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As we enter the increasingly colder months during this fall season and await the coming winter with its shorter and evermore blustery days, striking colors start to emerge around us like a golden and crimson blanket covering our hills and valleys. No doubt the transitioning hues of the tree leaves is just one of the many highlights of living in the Pacific Northwest.  However, it soon turns to the messiest and most critical time of year for lawn care and landscape bed maintenance. It is at this time that our crews will have a busier workload due to the removal of those beautiful fallen leaves, in addition to a late-season push of broadleaf weeds that we will be on the lookout for.  Although there will be windy days where the leaves seem to fall faster than we can rake them up, and at times it might leave the appearance that we haven’t picked anything up at all, our current valued customers, as well as our welcomed future clients, can rest assured that we will be victorious in our efforts to purge these piles of pesky plummeted plant life and keep your yards and beds as tidy as possible year-round. 

Leaf pickup is important for more than just aesthetic reasons as well. In lawns, if left for too many days, they can smother lawn and roots that can, in turn, create a habitat for fungus and disease, and can rob the lawn of much-needed oxygen and nutrients for proper winterization. This is a large part of the reason we do not mow leaves into the lawn. Instead, we will be vigilant to remove and recycle them. Around tree bases, if the leaves are allowed to collect for an extended amount of time, like the lawn, it too will invite rot and fungi to set into their crowns (the trunk area closest to ground level).  For this reason, we will rake and/or blow through the beds depending on the level of moisture, and keep the areas around your plants looking fresh.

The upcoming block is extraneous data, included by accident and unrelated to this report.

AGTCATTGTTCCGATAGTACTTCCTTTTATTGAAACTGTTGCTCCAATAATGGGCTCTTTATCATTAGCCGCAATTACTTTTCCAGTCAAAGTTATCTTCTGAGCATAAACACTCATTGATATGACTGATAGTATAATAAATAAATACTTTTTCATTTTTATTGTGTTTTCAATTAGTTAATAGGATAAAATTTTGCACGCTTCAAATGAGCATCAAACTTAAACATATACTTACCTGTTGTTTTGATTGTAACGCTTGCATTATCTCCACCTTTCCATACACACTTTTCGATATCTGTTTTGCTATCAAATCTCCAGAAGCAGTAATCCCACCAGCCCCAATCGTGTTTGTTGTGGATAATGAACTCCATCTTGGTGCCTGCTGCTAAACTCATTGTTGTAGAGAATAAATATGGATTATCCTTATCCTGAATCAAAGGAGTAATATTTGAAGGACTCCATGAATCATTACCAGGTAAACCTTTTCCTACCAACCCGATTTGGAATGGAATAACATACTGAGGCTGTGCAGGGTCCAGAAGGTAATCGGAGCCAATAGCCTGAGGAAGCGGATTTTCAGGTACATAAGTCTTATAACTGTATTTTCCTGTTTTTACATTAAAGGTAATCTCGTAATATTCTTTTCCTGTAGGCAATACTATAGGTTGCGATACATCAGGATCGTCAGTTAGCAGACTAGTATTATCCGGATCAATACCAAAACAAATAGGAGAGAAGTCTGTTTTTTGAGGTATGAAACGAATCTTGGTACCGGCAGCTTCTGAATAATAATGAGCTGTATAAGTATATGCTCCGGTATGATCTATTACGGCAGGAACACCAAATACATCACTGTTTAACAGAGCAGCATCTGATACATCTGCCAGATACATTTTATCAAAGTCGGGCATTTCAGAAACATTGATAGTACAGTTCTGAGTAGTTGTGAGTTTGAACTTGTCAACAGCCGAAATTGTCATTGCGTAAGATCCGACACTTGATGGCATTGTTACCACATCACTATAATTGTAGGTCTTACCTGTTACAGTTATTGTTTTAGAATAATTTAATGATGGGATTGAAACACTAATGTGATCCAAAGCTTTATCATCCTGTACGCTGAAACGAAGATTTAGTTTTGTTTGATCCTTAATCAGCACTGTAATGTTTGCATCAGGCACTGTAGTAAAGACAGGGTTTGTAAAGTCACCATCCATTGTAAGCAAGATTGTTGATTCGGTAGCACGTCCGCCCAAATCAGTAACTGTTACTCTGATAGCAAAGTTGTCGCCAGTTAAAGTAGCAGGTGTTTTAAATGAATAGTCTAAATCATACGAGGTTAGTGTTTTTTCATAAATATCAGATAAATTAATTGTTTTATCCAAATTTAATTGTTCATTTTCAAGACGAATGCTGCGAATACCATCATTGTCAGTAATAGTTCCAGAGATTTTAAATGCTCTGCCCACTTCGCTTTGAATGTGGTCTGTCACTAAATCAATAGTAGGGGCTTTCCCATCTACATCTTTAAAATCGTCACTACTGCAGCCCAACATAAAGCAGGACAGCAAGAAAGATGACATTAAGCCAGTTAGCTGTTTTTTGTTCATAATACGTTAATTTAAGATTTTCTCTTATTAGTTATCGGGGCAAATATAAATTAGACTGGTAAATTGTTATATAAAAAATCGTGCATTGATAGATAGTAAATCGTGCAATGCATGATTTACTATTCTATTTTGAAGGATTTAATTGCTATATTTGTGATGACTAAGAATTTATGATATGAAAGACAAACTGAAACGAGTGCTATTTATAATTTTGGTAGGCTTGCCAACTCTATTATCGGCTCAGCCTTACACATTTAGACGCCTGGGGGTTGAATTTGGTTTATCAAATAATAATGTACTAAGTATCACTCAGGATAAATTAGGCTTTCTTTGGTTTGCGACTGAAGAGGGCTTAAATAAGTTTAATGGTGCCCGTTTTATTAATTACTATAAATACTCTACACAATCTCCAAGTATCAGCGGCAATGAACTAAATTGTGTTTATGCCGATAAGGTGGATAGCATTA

But wait, there’s more! Throughout these autumn months, we will also begin to align our focus on to tasks such as ornamental tree pruning, trimming of shrubs, ground covers, perennials, and fruit trees. It is also crucial that we also ascertain any plants in our customers’ landscapes that might be underperforming and make recommendations for removal and replacement if needed.  Other areas that may be of interest for the winterization of your lawn include aeration and lime application. Dry, cold, and breezy winter days can create drought stress and compaction in your turf areas; aeration can be a great way to prepare the lawn to receive the water and nutrients it needs for best winter performance. Lime applications will help to neutralize the acidity in the lawn which comes from rainfall, trees, and leaves. Lime furthermore lends support to make the much-needed nitrogen molecules more available to the plants themselves and will aid in keeping the nice color as well as decreasing an environment for things like moss and mold in the lawn. 

After leaf drop is complete, winter can be a very good time to apply new mulch to the planting beds, creating some desired insulation and much-needed nutrients for healthy spring blooms. As temperatures cool, lawn growth will slow down and we will not have to mow as often. In most cases, we will start to skip mowing every other week by sometime in November, with it trailing off altogether by December. Our visits will turn to fine-tuning the beds, late winter pruning, planting projects, and overall landscape cleanliness. We will also be focusing some time at the end of the year on training for all our teams and improving our safety programs.

If you are interested in starting maintenance to your lawn or adding any of the additional services or recommendations mentioned here, contact Blessing Landscapes and we’d be happy to come to your home and discuss with you our plethora of available options.